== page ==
(Esophageal Achalasia)


Achalasia is a relatively rare disorder of the smooth muscle of the esophagus. The esophagus is a muscular tube that carries food and liquids from the mouth to the stomach. Achalasia makes it difficult for food and liquid to pass into the stomach from the esophagus.


There is a muscle called the lower esophageal sphincter (LES). This is where the esophagus meets the stomach. When not swallowing, the LES remains closed to keep food, liquid, and stomach acid from moving back into the esophageal tube. When swallowing, nerve signals tell muscles to contract to push food down the esophagus (an action called peristalsis). This allows the LES to open. In people with achalasia, the nerve cells in the lower esophageal tube and the LES do not work correctly. This results in:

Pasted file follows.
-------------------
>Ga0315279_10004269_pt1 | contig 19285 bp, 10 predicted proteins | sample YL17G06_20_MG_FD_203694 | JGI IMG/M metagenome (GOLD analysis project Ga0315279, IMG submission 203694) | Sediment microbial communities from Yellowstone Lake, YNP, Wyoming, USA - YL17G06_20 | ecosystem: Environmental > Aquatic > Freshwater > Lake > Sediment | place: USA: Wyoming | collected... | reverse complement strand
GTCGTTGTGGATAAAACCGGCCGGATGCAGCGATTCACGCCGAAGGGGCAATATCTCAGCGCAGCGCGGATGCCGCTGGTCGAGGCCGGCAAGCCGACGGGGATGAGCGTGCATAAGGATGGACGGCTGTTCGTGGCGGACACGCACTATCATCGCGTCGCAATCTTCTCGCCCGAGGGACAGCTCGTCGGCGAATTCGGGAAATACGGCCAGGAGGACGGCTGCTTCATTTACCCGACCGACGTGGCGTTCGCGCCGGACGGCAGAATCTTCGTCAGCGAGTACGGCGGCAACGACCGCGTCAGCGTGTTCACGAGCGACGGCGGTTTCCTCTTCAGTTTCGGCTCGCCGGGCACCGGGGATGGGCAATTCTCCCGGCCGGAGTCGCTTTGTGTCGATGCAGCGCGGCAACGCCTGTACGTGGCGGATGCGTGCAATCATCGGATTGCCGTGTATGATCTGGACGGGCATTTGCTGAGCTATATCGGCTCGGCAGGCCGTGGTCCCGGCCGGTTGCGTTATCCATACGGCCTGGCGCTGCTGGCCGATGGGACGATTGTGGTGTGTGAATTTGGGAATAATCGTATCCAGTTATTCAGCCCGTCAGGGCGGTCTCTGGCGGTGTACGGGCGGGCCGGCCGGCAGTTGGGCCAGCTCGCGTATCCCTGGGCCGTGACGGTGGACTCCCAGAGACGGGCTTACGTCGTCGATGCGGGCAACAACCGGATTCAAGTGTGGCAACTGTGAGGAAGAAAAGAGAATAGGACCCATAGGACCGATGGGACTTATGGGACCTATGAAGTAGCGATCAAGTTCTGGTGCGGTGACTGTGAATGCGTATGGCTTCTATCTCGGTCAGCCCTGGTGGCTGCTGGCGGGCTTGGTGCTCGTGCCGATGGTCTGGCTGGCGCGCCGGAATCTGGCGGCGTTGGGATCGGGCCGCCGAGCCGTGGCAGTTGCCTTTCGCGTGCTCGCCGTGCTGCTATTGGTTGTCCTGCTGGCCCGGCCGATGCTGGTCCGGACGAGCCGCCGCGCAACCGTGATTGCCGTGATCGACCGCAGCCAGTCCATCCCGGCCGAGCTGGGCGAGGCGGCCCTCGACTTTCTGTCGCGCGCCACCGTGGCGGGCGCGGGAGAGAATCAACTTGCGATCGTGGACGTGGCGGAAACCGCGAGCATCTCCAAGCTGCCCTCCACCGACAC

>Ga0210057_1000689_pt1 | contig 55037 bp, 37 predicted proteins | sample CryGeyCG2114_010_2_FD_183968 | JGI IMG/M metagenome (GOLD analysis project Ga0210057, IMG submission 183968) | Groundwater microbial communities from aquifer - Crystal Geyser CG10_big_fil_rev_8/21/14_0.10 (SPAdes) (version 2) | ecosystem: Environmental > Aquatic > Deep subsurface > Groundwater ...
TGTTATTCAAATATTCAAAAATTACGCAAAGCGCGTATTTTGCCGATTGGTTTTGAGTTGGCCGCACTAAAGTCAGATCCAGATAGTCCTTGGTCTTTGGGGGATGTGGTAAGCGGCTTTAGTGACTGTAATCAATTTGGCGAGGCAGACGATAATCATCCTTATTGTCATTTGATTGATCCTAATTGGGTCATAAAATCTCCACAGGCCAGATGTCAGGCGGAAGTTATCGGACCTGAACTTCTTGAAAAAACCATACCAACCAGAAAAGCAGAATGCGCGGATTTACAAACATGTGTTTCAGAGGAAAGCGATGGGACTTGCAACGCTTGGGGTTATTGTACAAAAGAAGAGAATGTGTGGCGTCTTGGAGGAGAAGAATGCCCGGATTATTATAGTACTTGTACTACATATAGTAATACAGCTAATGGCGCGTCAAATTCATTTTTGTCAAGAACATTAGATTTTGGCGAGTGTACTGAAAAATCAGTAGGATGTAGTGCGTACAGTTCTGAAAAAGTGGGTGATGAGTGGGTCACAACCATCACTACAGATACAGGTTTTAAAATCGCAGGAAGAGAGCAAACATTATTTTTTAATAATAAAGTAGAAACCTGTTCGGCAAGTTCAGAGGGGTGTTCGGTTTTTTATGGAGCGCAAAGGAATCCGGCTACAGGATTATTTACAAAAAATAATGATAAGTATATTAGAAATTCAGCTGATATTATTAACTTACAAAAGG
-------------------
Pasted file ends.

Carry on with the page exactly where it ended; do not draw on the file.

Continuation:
• Missing peristaltic (muscular) activity
  • Failure of the LES to open completely
While achalasia is associated with the loss of nerve cells in the esophagus, the cause of this process is unknown.

Risk Factors

There are no known risk factors for achalasia.


Symptoms of achalasia can occur between the ages of 25 and 60. Symptoms rarely develop in children. Symptoms tend to be mild at first, and then grow worse over months or years. The main symptom is difficulty swallowing solids and, as the disorder progresses, liquids. As many as 70%-97% of people with achalasia have difficulty swallowing both solids and liquids. Other symptoms may include:
  • Discomfort or pain in the chest , especially after meals
  • Coughing, especially when lying down
  • Heartburn
  • Weight loss (as the disorder progresses)
  • Vomiting or regurgitating food or liquids. This may occur during sleep. This can cause a person to inhale food particles or liquid, which can lead to aspiration pneumonia and other respiratory infections.
Heartburn / Reflux Disease
Gastroesophageal Reflux
Copyright © Nucleus Medical Media, Inc.

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